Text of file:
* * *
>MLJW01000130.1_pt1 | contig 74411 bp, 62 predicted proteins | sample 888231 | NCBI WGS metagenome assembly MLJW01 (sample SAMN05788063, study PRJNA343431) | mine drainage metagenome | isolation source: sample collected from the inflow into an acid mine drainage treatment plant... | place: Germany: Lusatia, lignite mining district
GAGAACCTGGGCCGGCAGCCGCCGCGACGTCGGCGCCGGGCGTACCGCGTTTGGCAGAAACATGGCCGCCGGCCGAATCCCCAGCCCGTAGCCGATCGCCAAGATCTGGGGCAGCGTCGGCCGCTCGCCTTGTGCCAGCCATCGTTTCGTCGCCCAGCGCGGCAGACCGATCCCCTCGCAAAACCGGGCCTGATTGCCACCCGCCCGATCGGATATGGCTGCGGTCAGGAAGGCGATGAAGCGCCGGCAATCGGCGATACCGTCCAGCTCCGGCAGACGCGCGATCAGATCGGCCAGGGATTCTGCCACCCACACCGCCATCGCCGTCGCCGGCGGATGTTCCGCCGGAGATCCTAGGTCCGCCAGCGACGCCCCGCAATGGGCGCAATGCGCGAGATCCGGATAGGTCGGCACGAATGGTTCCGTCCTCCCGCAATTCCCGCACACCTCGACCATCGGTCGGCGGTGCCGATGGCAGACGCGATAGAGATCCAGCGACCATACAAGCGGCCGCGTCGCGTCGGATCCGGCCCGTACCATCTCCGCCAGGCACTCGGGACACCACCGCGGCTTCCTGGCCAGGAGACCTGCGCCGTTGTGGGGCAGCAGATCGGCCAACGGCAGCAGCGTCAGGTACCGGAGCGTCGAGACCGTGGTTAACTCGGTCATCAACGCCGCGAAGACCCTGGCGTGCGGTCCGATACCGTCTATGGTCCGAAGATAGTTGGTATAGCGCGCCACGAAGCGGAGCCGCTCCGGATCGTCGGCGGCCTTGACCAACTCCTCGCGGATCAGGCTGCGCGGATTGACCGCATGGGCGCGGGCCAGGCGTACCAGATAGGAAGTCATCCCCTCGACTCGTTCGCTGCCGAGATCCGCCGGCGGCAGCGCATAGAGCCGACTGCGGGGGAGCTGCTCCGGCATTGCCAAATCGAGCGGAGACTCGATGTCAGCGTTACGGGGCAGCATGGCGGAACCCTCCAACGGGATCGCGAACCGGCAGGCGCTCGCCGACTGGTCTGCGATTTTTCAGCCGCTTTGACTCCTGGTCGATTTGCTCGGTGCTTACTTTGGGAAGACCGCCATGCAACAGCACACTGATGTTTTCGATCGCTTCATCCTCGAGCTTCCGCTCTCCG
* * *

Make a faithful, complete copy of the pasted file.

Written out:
>MLJW01000130.1_pt1 | contig 74411 bp, 62 predicted proteins | sample 888231 | NCBI WGS metagenome assembly MLJW01 (sample SAMN05788063, study PRJNA343431) | mine drainage metagenome | isolation source: sample collected from the inflow into an acid mine drainage treatment plant... | place: Germany: Lusatia, lignite mining district
GAGAACCTGGGCCGGCAGCCGCCGCGACGTCGGCGCCGGGCGTACCGCGTTTGGCAGAAACATGGCCGCCGGCCGAATCCCCAGCCCGTAGCCGATCGCCAAGATCTGGGGCAGCGTCGGCCGCTCGCCTTGTGCCAGCCATCGTTTCGTCGCCCAGCGCGGCAGACCGATCCCCTCGCAAAACCGGGCCTGATTGCCACCCGCCCGATCGGATATGGCTGCGGTCAGGAAGGCGATGAAGCGCCGGCAATCGGCGATACCGTCCAGCTCCGGCAGACGCGCGATCAGATCGGCCAGGGATTCTGCCACCCACACCGCCATCGCCGTCGCCGGCGGATGTTCCGCCGGAGATCCTAGGTCCGCCAGCGACGCCCCGCAATGGGCGCAATGCGCGAGATCCGGATAGGTCGGCACGAATGGTTCCGTCCTCCCGCAATTCCCGCACACCTCGACCATCGGTCGGCGGTGCCGATGGCAGACGCGATAGAGATCCAGCGACCATACAAGCGGCCGCGTCGCGTCGGATCCGGCCCGTACCATCTCCGCCAGGCACTCGGGACACCACCGCGGCTTCCTGGCCAGGAGACCTGCGCCGTTGTGGGGCAGCAGATCGGCCAACGGCAGCAGCGTCAGGTACCGGAGCGTCGAGACCGTGGTTAACTCGGTCATCAACGCCGCGAAGACCCTGGCGTGCGGTCCGATACCGTCTATGGTCCGAAGATAGTTGGTATAGCGCGCCACGAAGCGGAGCCGCTCCGGATCGTCGGCGGCCTTGACCAACTCCTCGCGGATCAGGCTGCGCGGATTGACCGCATGGGCGCGGGCCAGGCGTACCAGATAGGAAGTCATCCCCTCGACTCGTTCGCTGCCGAGATCCGCCGGCGGCAGCGCATAGAGCCGACTGCGGGGGAGCTGCTCCGGCATTGCCAAATCGAGCGGAGACTCGATGTCAGCGTTACGGGGCAGCATGGCGGAACCCTCCAACGGGATCGCGAACCGGCAGGCGCTCGCCGACTGGTCTGCGATTTTTCAGCCGCTTTGACTCCTGGTCGATTTGCTCGGTGCTTACTTTGGGAAGACCGCCATGCAACAGCACACTGATGTTTTCGATCGCTTCATCCTCGAGCTTCCGCTCTCCG